...in my own case this situation would come about because I may not know how to ask; what, to me, might seem like a pleasing conglomeration of notes would , to someone else, be a wonderful contrapuntal counter-melody with Mahleresque undertones and just a smattering of Berlioz in his more light-hearted moods. Ummmm...OK, so am I ripping these guys off or channelling their strengths? A response like that would be appreciated but largely be lost on me, so in my opinion it also falls partly to those listening to try and tailor the response to the poster (understanding of course they may not know the person's level of expertise). Of course the other side to this is that a very knowledgeable theorist might not appreciate his 4th Symphony Op 3 being called "groovy".
    I've belonged to creative forums for years (mostly in 3d graphics) and this type of situation is a constant in a group of varied individuals. One forum was subdivided into :Works in Progress, Finished Art, Technical Questions, Etcetc
    I would personally prefer not to see a set of guidelines or the need for numerous sub-forums just to get feedback on something.
    Mostly I agree with Randy that feedback should be a positive experience even if the information is perhaps negative.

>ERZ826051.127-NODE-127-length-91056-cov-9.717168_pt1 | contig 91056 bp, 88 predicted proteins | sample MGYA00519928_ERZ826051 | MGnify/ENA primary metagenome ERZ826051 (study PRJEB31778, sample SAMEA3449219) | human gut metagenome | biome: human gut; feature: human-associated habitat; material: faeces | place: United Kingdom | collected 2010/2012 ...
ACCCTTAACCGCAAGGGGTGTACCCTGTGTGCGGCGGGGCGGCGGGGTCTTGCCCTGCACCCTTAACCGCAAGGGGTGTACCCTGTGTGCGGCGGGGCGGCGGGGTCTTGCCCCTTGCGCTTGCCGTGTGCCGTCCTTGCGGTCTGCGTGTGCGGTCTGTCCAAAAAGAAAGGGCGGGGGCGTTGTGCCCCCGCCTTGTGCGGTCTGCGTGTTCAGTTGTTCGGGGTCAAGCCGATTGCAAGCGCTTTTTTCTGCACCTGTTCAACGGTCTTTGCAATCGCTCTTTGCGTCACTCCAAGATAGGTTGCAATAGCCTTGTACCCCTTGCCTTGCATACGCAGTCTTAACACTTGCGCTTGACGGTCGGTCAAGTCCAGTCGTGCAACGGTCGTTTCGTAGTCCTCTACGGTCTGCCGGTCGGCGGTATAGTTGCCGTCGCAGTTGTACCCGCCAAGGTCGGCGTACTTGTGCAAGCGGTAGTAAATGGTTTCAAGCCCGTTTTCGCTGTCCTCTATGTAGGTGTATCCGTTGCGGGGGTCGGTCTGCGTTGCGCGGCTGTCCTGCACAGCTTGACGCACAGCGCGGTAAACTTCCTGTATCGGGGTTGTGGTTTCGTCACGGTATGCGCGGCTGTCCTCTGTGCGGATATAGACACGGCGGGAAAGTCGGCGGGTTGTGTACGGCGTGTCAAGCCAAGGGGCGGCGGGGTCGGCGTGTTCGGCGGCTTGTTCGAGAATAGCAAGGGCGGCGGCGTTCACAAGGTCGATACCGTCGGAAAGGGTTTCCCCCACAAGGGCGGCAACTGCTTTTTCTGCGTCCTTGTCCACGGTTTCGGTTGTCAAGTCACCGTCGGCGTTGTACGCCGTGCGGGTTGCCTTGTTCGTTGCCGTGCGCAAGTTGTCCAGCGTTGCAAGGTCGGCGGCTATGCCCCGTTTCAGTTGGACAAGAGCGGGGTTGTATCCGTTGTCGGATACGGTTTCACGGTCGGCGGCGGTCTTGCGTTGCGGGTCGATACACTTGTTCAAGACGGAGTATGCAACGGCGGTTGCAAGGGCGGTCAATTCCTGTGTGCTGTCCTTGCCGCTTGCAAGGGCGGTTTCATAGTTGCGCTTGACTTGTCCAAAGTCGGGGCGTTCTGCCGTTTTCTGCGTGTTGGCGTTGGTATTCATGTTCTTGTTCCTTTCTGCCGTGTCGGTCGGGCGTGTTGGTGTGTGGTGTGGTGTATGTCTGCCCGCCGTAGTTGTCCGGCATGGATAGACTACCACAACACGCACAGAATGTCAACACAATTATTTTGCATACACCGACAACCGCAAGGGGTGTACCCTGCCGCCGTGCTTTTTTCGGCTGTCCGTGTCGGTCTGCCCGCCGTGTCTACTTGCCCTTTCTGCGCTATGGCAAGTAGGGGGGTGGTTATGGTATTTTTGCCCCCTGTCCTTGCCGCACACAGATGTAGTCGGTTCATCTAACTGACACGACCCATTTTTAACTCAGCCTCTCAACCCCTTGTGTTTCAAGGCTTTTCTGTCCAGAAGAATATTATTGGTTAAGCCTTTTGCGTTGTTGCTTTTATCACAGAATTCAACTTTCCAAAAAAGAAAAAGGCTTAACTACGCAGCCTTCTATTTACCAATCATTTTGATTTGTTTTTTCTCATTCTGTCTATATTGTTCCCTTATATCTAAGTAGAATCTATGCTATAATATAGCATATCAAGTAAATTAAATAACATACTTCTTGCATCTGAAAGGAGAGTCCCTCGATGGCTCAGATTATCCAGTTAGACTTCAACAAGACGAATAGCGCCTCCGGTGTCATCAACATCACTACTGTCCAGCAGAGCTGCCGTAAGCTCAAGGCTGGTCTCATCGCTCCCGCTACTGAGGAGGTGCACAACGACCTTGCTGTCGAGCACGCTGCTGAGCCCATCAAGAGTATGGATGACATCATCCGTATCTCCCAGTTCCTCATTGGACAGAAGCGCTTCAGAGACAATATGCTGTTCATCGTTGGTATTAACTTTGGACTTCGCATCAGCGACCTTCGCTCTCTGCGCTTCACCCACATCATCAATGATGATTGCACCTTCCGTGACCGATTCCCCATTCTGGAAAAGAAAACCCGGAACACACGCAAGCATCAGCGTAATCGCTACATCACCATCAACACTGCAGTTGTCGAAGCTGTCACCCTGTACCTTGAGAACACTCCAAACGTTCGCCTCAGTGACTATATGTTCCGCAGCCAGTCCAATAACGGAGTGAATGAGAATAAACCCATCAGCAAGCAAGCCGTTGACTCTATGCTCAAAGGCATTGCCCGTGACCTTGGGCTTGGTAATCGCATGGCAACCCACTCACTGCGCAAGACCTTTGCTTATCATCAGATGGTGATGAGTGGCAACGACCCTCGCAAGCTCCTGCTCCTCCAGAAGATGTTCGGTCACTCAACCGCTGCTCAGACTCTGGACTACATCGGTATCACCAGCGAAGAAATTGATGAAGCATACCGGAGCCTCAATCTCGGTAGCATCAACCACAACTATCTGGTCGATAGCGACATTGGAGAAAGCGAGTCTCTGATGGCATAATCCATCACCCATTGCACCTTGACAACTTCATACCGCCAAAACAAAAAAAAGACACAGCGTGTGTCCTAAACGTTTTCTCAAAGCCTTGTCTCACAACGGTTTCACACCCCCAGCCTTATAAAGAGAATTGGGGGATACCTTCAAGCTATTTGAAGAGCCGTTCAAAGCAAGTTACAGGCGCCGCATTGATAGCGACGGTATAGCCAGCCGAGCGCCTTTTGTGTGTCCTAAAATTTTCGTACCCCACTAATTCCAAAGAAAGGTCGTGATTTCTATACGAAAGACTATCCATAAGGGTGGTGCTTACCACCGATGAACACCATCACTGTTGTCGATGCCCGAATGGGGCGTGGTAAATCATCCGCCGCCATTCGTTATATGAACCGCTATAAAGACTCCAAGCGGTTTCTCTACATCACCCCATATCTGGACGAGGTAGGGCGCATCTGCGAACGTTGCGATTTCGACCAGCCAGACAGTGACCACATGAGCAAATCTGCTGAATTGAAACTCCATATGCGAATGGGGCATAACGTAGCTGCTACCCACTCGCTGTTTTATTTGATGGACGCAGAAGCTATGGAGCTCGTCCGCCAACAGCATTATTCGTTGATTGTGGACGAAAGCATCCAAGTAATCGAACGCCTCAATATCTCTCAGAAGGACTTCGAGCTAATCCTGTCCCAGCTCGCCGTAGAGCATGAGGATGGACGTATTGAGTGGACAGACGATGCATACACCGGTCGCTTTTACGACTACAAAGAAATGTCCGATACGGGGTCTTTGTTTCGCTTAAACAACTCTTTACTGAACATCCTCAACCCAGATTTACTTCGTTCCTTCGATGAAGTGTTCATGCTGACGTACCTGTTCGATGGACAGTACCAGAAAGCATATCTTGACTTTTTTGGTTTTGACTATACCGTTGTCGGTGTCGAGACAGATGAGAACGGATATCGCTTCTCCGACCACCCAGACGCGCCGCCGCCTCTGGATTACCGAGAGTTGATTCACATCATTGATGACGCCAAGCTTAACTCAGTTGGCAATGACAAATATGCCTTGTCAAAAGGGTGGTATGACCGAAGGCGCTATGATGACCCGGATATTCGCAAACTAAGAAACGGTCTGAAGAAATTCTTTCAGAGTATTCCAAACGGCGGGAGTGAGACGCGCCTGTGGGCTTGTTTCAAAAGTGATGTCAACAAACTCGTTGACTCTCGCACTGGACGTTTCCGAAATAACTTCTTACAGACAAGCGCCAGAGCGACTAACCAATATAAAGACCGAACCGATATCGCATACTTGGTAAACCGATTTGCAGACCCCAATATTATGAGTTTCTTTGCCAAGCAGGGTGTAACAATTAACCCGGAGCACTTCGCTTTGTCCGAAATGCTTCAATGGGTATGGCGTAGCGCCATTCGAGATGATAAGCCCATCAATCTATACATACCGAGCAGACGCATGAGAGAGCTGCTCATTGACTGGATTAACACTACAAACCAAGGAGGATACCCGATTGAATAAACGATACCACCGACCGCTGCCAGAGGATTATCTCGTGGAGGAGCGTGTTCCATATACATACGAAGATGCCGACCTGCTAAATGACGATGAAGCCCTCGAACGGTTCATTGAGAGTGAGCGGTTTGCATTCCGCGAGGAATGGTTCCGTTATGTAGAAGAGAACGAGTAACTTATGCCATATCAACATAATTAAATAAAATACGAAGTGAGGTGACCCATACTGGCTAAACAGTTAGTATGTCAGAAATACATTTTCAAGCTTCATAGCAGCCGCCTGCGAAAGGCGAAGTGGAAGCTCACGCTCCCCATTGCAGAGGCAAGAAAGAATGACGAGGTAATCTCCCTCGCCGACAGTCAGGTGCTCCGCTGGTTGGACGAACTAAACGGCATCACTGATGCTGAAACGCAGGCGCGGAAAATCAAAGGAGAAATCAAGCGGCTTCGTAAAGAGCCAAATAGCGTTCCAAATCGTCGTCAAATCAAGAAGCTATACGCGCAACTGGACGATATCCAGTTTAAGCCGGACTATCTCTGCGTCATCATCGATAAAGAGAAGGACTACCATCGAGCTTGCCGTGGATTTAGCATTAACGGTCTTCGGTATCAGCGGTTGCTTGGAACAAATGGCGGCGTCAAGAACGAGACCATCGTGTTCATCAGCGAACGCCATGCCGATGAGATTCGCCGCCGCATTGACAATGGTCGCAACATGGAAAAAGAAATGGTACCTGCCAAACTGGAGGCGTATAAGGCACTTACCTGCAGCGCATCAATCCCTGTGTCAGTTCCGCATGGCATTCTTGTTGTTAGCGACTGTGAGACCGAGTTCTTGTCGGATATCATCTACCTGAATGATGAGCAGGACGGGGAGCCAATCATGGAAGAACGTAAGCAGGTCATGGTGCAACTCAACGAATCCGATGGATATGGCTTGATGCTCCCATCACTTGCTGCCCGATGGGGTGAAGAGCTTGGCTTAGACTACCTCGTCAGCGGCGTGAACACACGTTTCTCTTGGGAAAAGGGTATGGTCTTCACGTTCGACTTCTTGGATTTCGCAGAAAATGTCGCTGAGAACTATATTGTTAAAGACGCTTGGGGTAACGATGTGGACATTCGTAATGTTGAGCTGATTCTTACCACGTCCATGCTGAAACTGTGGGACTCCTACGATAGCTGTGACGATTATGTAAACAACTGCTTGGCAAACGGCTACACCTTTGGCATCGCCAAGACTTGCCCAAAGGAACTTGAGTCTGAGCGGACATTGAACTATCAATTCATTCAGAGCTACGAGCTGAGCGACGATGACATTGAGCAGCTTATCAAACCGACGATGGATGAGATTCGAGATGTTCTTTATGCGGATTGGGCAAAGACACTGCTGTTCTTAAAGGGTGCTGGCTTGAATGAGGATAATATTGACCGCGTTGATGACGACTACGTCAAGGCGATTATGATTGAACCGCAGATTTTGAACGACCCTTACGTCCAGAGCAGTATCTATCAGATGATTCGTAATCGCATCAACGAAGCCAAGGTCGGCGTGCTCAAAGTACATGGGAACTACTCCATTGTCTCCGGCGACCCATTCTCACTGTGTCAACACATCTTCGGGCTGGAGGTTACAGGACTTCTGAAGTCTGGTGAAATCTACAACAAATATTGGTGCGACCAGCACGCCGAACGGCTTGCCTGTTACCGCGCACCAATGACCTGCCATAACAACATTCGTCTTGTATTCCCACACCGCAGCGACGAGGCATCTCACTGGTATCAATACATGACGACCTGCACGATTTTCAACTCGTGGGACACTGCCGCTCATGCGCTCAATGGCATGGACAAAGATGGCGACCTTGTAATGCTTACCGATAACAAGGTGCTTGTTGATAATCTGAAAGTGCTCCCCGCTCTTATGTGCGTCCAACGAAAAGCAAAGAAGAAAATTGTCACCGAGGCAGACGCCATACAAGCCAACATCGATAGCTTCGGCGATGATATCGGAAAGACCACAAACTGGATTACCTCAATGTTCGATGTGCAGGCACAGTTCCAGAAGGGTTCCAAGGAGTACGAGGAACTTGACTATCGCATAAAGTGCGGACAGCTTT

"The horns could be a little quieter, as they tend to drown out the woodwinds" is infinitely better than "Please learn to compose before posting again" (which translated means "I am a pompous ~~~ and would like to quash your ambitions", which often can be further translated to "damn, that is good for a first timer, I can't believe my years of study still leave me an inferior composer to this bugger" )
    Anyway, lunch hour rambling is over...

  6. #6

    Re: About the Listening Room

    Hi, Chester

    I really enjoyed your "lunch hour rambling" on the topic.

    I think it's great that you're a newcomer who wasn't too shy to jump right in with posts on the Garritan Forums right after you signed up. You've already shown what a good listener you are in The Listening Room--and it's the active participation of members that keeps a Forum like that going.